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Searching for Truth in DKIM: Part 2 of 5

J.D. Falk

In part 1, we explained that the DKIM "d=" value identifies the domain name which signed the message, which may be a different domain name from the author of the message.

Tying the signing and author domains together will require an additional standard: Author Domain Signing Practices (ADSP). In IETF parlance, the "author domain" is the domain name in the From: header, so ADSP is a way for the author domain to publish a statement specifying whether any other domain name should ever sign a message purporting to be From: that author domain.

So with ADSP, Return Path (my employer) could publish a policy stating that only returnpath.net will ever sign messages from returnpath.net — in other words, valid messages From: addresses @returnpath.net will only have DKIM signatures signed by (d=) returnpath.net. Anyone receiving a message with a different d= value would be likely to reject it, or view it suspiciously.

For some domains, such as banks and other common phishing targets that carefully control who sends mail on their behalf, a strong ADSP statement is imperative to prevent spoofing and fraud. For others, such as ISPs or corporate domains with a lot of Blackberry users who relay mail through their mobile provider's SMTP servers, ADSP probably isn't a good idea. But that's okay, because it's optional.

ADSP isn't required to determine whether to trust a message. An untrustworthy domain could make a strong ADSP assertion as easily as a trustworthy domain. But when a trustworthy domain says "don't trust messages that look like they are from me unless I sign them," that provides a level of security which has never before been possible in email.

There isn't currently any way for the author domain to say "oh, by the way, you can also trust messages that look like they're from me if they're signed by my friend over here" — where the "friend" is an ESP, or a similar service. This is often called "third party signing."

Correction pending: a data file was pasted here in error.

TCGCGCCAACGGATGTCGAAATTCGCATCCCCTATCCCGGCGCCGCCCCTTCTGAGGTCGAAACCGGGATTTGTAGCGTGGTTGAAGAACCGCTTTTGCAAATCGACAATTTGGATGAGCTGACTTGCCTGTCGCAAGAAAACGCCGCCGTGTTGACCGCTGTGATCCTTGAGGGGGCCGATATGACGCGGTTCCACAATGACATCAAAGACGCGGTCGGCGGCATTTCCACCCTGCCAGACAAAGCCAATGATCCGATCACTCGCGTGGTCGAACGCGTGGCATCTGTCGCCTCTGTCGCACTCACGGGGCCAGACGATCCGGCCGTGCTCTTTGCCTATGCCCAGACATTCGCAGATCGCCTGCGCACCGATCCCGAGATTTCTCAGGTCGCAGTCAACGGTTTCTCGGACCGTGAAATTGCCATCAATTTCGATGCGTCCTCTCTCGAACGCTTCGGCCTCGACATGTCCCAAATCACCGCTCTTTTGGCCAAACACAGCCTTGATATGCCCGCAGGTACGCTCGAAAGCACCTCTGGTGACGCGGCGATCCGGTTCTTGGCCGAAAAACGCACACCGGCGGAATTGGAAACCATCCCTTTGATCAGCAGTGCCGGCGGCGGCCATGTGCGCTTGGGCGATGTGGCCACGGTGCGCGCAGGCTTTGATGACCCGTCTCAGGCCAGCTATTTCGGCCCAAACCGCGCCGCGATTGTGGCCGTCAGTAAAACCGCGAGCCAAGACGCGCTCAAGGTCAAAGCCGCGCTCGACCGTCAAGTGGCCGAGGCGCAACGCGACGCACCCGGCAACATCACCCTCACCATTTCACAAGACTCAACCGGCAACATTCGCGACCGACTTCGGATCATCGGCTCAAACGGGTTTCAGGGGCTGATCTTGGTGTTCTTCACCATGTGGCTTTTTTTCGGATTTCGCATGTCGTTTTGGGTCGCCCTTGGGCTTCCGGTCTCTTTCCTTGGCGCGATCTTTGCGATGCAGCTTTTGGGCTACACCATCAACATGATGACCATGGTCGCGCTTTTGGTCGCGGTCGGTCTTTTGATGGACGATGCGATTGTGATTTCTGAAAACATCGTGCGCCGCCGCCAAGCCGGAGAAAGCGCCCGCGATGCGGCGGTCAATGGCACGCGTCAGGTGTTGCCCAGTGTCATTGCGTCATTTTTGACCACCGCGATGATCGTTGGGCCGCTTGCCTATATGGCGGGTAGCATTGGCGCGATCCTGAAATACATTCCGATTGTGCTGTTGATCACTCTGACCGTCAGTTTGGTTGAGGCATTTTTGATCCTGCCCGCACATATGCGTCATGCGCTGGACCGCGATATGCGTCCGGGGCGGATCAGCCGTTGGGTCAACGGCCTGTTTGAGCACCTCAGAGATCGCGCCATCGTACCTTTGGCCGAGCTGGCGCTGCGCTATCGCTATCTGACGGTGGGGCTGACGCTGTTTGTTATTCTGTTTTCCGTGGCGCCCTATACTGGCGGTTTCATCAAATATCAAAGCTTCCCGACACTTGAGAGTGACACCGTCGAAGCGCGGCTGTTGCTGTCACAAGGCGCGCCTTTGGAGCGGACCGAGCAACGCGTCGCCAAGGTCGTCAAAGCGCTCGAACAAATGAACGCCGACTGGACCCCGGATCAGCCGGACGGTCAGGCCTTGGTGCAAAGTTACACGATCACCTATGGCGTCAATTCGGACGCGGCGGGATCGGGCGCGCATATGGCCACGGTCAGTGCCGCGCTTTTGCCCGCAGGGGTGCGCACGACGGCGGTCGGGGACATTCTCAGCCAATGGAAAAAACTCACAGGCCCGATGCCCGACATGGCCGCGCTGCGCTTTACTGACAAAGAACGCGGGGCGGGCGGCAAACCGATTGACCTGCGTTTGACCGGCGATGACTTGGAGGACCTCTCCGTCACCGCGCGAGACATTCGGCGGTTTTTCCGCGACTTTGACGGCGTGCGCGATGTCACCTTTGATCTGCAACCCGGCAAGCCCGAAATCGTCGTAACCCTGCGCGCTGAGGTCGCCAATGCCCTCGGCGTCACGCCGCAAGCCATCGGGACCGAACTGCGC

It would be fairly easy (from a standards perspective) for an author domain to hand over a special key (designated by a selector, the s= value) so that their ESP can sign as the author domain, saying "trust this signer as if they were me" — because from a DKIM verification perspective, it is them. ADSP still works. The author domain can even revoke that key, rendering it invalid, whenever they please.

In part 3, we'll dive deeper into the concept of "trust" as it applies to DKIM.

(This article was originally published by Return Path)

By J.D. Falk, Internet Standards and Governance
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Related topics: Cybersecurity, Domain Names, Email, Spam
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Not quite what ADSP means John Levine  –  Mar 13, 2009 7:10 AM PST

ADSP says (give or take some minor theological arguments currently underway) that all mail from foo.com is signed by d=foo.com, which suggests that mail without that signature is likely to be bogus.  It doesn't say anything about other signatures; if a message is signed both by d=foo.com and by d=bar.com, that's fine, and arguably if a message is only signed by bar.com and you have experience that tells you that all of bar's signed mail is good, you might well accept it regardless of foo's ADSP.

I think we agree that authentication and reputation are surprisingly subtle.

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